By the time the US Army's wartime 'Jeep', it was developed quickly developed and intended for short-term, small-scale production. At launch it was met by initial scepticism but the success of it took the company by surprise.

Necessity is the mother of invention and, when war came to an end, small farmers such as Maurice Wilks needed a new light multi-purpose vehicle. It would have to drag a trailer-load of hay cross-country, power a small sawmill, plough a field, take a few sheep to market and milk churns to meet the lorry, or ferry the family to church.

The war had made mechanisation normal and near-essential, and war-surplus Jeeps or cut-down pre-war Austin Sevens and Ford Eights were only a stop-gap. What made Wilks different was that, as well as running a farm, he was chief designer at Rover – where his brother Spencer was MD.

Maurice used a Jeep on his farm, but it was worn out and there was no alternative: the brothers suddenly saw a gap in the market. A Rover for the land must be a Land-Rover, and in no time a prototype devised by Gordon Bashford was under test.

To make the vehicle more useful than a Jeep, it would have power take-offs to drive machinery and effective weather equipment. A year after having the idea, the first cars were unveiled.

With a limited budget, restricted steel allocation and minimal press tools, the Land-Rover’s simple square shape was enforced – yet softened just enough to give it an endearing character.

Tooling and steel availability led to the chassis being welded up from four strips of flat plate, a surprisingly successful method that continued for decades on SWB models.

Despite the Land-Rover having a much smaller engine than the Jeep, development ensured that it was just as capable off-road and considerably more versatile.

Just 25 pre-production cars had been built by the time of its ’48 launch – which brought an overwhelming reaction. Motoring writers were astonished by the vehicle’s adaptability, which was beyond anyone’s wildest dreams. It cost only £450: passenger seats, doors, a spare tyre and a starting handle were optional extras at first, but were soon included. Rover had to rapidly gear up its plans for production, and never looked back.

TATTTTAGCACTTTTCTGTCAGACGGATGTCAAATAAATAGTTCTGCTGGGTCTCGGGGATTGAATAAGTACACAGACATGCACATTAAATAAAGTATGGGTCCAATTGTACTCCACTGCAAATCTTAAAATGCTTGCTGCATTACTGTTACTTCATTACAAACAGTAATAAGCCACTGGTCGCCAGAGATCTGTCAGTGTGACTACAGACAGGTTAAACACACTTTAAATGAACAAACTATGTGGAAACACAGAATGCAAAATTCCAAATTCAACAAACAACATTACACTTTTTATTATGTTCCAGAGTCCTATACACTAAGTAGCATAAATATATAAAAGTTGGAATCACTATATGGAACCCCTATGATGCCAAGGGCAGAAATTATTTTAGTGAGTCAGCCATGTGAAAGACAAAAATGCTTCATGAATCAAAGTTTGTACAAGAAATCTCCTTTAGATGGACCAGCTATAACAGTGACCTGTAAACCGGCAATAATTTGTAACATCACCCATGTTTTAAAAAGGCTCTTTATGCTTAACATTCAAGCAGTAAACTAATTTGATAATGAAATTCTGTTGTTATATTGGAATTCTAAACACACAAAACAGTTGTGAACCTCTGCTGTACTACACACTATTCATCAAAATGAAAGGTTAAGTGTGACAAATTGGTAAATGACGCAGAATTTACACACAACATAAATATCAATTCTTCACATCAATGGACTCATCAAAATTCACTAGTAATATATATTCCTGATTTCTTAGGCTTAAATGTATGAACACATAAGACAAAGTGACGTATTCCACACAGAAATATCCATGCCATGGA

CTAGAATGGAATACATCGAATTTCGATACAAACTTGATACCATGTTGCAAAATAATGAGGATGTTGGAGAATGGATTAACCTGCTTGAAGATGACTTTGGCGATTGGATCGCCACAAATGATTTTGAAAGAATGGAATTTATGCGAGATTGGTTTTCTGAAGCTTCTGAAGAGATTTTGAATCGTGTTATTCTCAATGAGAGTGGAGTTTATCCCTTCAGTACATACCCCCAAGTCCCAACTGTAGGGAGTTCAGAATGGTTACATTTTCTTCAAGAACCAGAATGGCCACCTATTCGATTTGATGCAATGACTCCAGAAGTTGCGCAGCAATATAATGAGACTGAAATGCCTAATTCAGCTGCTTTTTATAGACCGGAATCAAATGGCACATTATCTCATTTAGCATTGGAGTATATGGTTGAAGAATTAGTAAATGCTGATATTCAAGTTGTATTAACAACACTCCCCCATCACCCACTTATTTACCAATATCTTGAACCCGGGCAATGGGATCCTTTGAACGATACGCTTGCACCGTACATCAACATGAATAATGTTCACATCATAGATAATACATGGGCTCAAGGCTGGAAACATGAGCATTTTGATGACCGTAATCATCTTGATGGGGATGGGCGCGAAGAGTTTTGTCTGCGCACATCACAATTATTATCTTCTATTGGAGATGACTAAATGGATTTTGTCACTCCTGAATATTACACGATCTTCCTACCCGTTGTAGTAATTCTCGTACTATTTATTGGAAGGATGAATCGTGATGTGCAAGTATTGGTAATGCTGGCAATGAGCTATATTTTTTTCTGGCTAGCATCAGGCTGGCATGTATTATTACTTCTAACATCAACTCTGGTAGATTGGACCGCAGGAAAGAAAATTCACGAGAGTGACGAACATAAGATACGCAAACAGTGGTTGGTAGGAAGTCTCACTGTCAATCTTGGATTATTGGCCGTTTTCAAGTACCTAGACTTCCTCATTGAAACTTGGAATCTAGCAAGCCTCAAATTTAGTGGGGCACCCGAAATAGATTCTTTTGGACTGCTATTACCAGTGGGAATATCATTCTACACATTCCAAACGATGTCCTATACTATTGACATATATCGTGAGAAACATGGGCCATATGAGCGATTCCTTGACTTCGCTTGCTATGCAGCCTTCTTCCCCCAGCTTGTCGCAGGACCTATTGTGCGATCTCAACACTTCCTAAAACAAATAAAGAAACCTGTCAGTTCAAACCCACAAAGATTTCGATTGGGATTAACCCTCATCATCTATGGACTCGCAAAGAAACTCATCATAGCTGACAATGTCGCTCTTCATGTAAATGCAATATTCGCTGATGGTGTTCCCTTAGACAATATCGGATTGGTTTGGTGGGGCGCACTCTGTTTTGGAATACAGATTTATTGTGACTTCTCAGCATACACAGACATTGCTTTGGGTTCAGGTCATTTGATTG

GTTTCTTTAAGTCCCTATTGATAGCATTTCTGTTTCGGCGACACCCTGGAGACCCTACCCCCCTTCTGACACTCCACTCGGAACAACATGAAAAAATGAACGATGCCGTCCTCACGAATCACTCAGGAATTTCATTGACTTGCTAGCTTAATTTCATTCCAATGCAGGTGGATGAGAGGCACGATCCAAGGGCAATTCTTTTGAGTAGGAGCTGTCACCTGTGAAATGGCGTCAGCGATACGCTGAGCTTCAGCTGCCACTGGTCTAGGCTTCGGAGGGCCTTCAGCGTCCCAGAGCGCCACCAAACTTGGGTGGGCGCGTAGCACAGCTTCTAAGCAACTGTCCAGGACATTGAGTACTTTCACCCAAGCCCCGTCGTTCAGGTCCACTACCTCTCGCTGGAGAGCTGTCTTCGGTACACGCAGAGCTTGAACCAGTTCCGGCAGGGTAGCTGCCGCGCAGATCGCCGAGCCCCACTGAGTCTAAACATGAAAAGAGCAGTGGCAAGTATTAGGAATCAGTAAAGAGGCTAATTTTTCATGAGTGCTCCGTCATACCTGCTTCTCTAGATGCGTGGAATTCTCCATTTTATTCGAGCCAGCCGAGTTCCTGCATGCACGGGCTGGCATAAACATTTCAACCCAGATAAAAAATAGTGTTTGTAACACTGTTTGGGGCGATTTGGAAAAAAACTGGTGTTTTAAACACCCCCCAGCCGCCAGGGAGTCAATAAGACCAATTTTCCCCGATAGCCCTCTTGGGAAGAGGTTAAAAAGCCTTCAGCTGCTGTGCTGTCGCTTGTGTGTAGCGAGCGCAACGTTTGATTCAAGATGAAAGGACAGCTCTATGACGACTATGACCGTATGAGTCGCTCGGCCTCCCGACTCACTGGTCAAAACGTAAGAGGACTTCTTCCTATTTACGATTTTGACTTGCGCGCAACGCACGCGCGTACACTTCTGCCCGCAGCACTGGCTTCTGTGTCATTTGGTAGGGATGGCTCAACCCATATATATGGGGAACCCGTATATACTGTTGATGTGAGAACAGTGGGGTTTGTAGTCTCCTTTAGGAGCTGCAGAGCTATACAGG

The original 1.6-litre petrol engine was soon superseded by a 2.0-litre unit (for 1952) and the company set about developing its own diesel, which was first offered in 1956. Ruggedly built and simple in construction, the Land Rover proved capable of surviving in countries where conditions were primitive to say the least, a virtue that helped contribute to its worldwide acceptance. Indeed, it is estimated that two-thirds of all Land Rovers ever produced are still in existence today. In the course of more than 60 years in production the supremely versatile Land Rover would prove itself adaptable to innumerable civilian and military roles.

An original UK-delivered right-hand drive example, it was first registered in September 1957. It is believed to have had a prior restoration at some point in its life. It has been owned by the vendor for nearly five years, covering some 1,500 miles in that period but due to in operative speedo the mileage cannot be verified. From paperwork and MOT’s we estimate the mileage to be 110,000 miles.

The car had a colour change from Green to Grey in 1985 and the paintwork is described as being in fair condition by the owner. There are numerous scuffs and chips, but it is an eminently serviceable finish. There is no evidence of any significant corrosion, with only slight surface rusting to trim elements such as the hinges for the bonnet and doors. The door cards all look like original as they match the blue seats that are typically in the station wagons of this era

Inside the Land Rover, the seating does need to be re-upholstered as they look like the original seats. The rest of the cabin wears its age, with scruffy paint to the dashboard and some tarnishing of the original instrument dial surrounds and switchgear. We understand that all of the electrical functions work as they should.

Subject of an older restoration, this Series I is in sound structural and mechanical condition.

1957 Series one 88 inch 7 seater station wagon Land Rover. Presently wearing its summer canvas top. The hard top s/w rear door and all bracketry are with the vehicle and a picture is shown on the listing.

The Land Rover is totally honest, its appearance and condition tell its own story.

In the world of classic Land Rovers, less really does mean more – at least in terms of asking prices. It’s hard to imagine a vehicle much more basic than a 1948-58 Series I, and yet these are the models that often command the highest prices. Yes, this is a restoration project but for someone with the time and enthusiasm this could make a fantastic example. Fully restored examples in superb order are easily topping £30,000 – which makes the value of this impressively renovated Series I perfectly realistic in today’s market. For the Series I fan looking for a show-worthy example, it’s the ideal choice.

This Land Rover would make a terrific useable classic as-is - for pure enjoyment or as utility transport. Alternatively, its solid condition means it would also make a superb base from which to commission a full cosmetic restoration, should a new owner so desire.

The description of this auction lot is, to the best of the seller's knowledge, accurate and not misleading. Zoo Auctions completes all of the details about the lot from the seller, and we perform a level of due diligence through HPI checks and MOT history where available. However, it is the bidder’s responsibility to satisfy themselves as to the accuracy of the description and complete any checks they feel is necessary before bidding on an auction. Please see our Terms and Conditions for full details.

All Cars are checked through an online HPI check. This vehicle shows no insurance database markers for damage or theft and has no finance owing